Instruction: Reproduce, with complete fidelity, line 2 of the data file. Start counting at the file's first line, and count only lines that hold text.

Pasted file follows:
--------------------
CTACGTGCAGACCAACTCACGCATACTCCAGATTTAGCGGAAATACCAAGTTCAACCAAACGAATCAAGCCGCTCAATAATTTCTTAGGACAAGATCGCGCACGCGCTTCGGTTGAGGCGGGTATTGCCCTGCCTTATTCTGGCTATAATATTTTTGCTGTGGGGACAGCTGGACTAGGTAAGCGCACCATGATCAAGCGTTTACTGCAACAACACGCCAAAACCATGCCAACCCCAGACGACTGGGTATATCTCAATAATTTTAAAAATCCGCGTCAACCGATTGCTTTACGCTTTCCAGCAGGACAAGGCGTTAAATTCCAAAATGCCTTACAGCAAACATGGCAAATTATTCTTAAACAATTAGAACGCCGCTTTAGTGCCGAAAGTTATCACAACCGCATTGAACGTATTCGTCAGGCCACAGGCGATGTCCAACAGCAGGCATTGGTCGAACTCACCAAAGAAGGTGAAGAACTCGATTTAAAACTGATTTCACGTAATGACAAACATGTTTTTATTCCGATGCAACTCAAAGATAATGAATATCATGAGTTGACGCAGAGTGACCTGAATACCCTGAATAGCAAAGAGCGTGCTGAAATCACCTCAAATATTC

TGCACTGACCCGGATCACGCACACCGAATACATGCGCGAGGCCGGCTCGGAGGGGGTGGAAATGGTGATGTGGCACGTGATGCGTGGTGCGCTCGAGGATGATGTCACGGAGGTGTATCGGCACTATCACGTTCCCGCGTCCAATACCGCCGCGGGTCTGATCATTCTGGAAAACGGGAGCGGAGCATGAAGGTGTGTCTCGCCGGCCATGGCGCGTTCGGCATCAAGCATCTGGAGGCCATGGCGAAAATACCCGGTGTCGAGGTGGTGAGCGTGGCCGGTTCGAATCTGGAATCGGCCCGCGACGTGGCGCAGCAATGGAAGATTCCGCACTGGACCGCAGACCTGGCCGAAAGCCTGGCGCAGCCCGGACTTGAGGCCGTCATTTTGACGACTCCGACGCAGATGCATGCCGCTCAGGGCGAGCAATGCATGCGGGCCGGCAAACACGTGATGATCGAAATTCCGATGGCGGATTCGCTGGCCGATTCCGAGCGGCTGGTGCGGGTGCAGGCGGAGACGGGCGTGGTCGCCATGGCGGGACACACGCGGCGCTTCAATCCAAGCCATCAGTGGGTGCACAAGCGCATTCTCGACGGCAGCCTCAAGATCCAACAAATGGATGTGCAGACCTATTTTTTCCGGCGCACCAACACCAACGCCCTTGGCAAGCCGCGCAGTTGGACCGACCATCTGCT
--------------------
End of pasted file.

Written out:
TGCACTGACCCGGATCACGCACACCGAATACATGCGCGAGGCCGGCTCGGAGGGGGTGGAAATGGTGATGTGGCACGTGATGCGTGGTGCGCTCGAGGATGATGTCACGGAGGTGTATCGGCACTATCACGTTCCCGCGTCCAATACCGCCGCGGGTCTGATCATTCTGGAAAACGGGAGCGGAGCATGAAGGTGTGTCTCGCCGGCCATGGCGCGTTCGGCATCAAGCATCTGGAGGCCATGGCGAAAATACCCGGTGTCGAGGTGGTGAGCGTGGCCGGTTCGAATCTGGAATCGGCCCGCGACGTGGCGCAGCAATGGAAGATTCCGCACTGGACCGCAGACCTGGCCGAAAGCCTGGCGCAGCCCGGACTTGAGGCCGTCATTTTGACGACTCCGACGCAGATGCATGCCGCTCAGGGCGAGCAATGCATGCGGGCCGGCAAACACGTGATGATCGAAATTCCGATGGCGGATTCGCTGGCCGATTCCGAGCGGCTGGTGCGGGTGCAGGCGGAGACGGGCGTGGTCGCCATGGCGGGACACACGCGGCGCTTCAATCCAAGCCATCAGTGGGTGCACAAGCGCATTCTCGACGGCAGCCTCAAGATCCAACAAATGGATGTGCAGACCTATTTTTTCCGGCGCACCAACACCAACGCCCTTGGCAAGCCGCGCAGTTGGACCGACCATCTGCT